This weekend I realized that I’m kind of burned out: agitated, stressed about nothing in particular, and peculiarly sleepless. It took a little introspection to figure out what was really going on.
Here’s what I finally decided: I really need to pull back from using social media in particular as much as I do.
A few things brought me here:
- The sheer volume of social media sites is intense
- Our relationship with social media has been redefined
- I want to re-focus on my actual goals
I’d like to talk about them in turn. Some of you might be feeling something similar.
The sheer volume of social media sites is intense
It used to be that I posted and read on Twitter. That’s where my community was; that’s where I kept up to date with what was happening.
Well, we all know what happened there.
In its place, I find myself spending more time on:
- LinkedIn (really!)
- Facebook (I know)
The backchannel that Twitter offered has become rather more diffuse. Mastodon, Threads, and Bluesky offer pretty much the same thing as each other, with a different set of people. LinkedIn is more professional; I’m unlikely to post anything political there, and I’m a bit more mindful of polluting the feed. My Facebook community is mostly people I miss hanging out with, so I’ll usually post sillier or less professionally relevant stuff there. And Instagram, until recently, was mostly photos of our toddler.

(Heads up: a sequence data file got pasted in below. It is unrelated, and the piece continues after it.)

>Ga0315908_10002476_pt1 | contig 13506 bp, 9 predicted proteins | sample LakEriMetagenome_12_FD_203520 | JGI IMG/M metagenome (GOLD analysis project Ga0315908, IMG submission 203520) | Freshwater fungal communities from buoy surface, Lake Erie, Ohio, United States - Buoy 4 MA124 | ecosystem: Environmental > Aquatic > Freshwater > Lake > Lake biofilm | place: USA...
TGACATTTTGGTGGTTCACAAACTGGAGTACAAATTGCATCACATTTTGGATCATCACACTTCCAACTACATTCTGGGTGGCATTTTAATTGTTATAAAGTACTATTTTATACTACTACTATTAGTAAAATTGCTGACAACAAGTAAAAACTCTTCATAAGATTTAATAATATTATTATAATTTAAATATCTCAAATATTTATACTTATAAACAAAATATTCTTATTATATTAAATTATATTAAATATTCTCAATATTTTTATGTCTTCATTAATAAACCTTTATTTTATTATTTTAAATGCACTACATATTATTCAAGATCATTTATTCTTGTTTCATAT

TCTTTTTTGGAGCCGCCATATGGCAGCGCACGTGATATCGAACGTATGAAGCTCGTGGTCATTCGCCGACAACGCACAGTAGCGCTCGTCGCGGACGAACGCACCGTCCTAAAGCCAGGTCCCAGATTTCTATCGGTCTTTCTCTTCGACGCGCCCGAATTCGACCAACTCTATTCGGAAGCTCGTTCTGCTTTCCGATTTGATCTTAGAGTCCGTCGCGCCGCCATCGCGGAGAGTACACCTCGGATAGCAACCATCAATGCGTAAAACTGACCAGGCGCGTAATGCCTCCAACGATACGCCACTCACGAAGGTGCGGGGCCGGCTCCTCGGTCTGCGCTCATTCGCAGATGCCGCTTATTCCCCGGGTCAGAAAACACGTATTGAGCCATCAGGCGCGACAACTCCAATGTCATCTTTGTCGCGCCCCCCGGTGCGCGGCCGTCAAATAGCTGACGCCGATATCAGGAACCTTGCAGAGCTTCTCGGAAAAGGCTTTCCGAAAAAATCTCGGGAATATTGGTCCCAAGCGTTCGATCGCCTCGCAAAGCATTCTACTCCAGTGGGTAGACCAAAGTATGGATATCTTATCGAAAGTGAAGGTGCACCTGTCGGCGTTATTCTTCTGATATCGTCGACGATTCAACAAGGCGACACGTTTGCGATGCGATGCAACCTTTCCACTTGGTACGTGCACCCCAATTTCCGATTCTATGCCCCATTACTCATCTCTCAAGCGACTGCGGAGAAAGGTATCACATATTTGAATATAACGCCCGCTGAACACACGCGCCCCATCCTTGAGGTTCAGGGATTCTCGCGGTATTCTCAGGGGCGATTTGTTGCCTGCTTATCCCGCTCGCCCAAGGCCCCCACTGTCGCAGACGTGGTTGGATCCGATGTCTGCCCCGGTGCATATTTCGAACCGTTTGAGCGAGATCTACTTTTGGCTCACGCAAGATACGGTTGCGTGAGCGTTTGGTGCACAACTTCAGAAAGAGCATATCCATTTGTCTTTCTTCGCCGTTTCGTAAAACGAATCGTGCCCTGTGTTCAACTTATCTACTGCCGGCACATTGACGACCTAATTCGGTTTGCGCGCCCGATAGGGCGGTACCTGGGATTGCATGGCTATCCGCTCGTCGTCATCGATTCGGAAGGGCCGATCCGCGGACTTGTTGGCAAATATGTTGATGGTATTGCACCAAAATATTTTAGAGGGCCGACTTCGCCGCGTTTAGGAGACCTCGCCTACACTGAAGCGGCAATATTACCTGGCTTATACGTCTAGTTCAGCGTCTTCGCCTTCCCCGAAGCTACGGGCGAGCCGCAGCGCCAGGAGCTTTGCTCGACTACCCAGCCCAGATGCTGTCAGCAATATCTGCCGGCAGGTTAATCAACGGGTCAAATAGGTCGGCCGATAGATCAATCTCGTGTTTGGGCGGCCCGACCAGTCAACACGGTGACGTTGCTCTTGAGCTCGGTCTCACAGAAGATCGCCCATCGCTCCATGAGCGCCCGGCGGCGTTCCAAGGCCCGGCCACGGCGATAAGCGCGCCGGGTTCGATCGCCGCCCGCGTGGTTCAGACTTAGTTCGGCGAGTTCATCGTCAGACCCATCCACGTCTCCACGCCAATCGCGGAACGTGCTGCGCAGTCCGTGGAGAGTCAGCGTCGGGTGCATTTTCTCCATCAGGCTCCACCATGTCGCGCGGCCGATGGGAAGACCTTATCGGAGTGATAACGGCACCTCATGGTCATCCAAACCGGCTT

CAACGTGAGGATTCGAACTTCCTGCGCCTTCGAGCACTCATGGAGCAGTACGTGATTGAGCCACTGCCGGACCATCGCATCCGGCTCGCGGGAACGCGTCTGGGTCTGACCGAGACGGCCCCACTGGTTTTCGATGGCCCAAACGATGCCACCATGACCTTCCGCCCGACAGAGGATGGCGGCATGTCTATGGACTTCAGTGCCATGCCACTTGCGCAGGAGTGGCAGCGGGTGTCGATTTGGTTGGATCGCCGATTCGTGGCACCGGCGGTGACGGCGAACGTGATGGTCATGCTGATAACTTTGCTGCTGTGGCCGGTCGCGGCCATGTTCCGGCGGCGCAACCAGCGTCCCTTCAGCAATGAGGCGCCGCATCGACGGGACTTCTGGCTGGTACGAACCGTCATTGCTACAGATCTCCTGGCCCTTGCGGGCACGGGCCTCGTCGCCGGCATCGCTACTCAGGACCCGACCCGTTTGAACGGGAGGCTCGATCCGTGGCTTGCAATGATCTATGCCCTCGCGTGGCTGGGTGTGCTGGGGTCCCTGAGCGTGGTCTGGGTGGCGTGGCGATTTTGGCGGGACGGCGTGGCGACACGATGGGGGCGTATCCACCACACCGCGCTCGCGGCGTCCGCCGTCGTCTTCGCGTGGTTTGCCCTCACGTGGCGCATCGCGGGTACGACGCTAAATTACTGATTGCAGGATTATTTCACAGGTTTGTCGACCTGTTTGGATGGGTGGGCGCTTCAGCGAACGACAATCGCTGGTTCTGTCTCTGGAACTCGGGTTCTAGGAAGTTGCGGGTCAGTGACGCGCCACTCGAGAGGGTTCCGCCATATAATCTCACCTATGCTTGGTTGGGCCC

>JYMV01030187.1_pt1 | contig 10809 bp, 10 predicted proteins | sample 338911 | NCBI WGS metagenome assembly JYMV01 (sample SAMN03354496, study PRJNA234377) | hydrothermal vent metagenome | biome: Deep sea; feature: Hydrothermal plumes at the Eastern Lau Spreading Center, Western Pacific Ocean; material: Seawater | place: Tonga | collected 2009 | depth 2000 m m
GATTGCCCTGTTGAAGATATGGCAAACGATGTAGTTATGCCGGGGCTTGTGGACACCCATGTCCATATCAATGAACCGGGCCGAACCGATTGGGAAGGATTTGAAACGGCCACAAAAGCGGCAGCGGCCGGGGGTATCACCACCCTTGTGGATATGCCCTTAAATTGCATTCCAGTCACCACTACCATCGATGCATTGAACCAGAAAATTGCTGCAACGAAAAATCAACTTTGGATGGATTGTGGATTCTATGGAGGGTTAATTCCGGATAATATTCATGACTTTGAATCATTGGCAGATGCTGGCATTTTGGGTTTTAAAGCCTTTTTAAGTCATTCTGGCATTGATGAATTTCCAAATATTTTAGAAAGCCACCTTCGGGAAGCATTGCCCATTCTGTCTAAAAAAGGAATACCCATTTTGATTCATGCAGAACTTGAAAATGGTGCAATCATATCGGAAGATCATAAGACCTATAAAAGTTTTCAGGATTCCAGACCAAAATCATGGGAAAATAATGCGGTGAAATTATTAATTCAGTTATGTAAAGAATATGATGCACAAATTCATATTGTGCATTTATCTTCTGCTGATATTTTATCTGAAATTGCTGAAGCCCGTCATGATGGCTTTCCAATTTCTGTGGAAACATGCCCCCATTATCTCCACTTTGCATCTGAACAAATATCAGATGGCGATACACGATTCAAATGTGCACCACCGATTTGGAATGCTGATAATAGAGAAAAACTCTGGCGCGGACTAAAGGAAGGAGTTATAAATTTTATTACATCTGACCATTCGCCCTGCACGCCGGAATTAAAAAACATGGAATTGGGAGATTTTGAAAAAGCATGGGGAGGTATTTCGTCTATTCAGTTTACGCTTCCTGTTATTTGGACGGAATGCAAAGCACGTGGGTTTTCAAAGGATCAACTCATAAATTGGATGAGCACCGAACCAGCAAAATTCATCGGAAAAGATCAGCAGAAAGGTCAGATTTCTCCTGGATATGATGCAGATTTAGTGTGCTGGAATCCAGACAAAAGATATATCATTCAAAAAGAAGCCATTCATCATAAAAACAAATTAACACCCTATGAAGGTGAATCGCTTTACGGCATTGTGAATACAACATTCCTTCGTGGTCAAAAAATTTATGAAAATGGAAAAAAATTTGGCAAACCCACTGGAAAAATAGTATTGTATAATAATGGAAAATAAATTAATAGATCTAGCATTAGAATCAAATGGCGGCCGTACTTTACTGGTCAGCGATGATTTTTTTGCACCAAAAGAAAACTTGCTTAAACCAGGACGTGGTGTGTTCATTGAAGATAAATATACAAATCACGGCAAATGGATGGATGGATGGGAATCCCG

I haven’t been spending a ton of time interacting on any of them; it’s common for almost a full day to go between posts. Regardless, there’s something about moving from app to app to app that feels exhausting. I realized I was experiencing a kind of FOMO — am I missing something important?! — that became an addiction.
Each dopamine hit, each context switch, each draw on my attention pushes me further to the right on the stress curve. Everyone’s different, but this kind of intense data-flood — of the information equivalent of empty calories, no less — makes me feel awful.
Ugh. First step: remove every app from my phone. Second step: drastically restrict how I can access them on the web.
Our relationship with social media has been redefined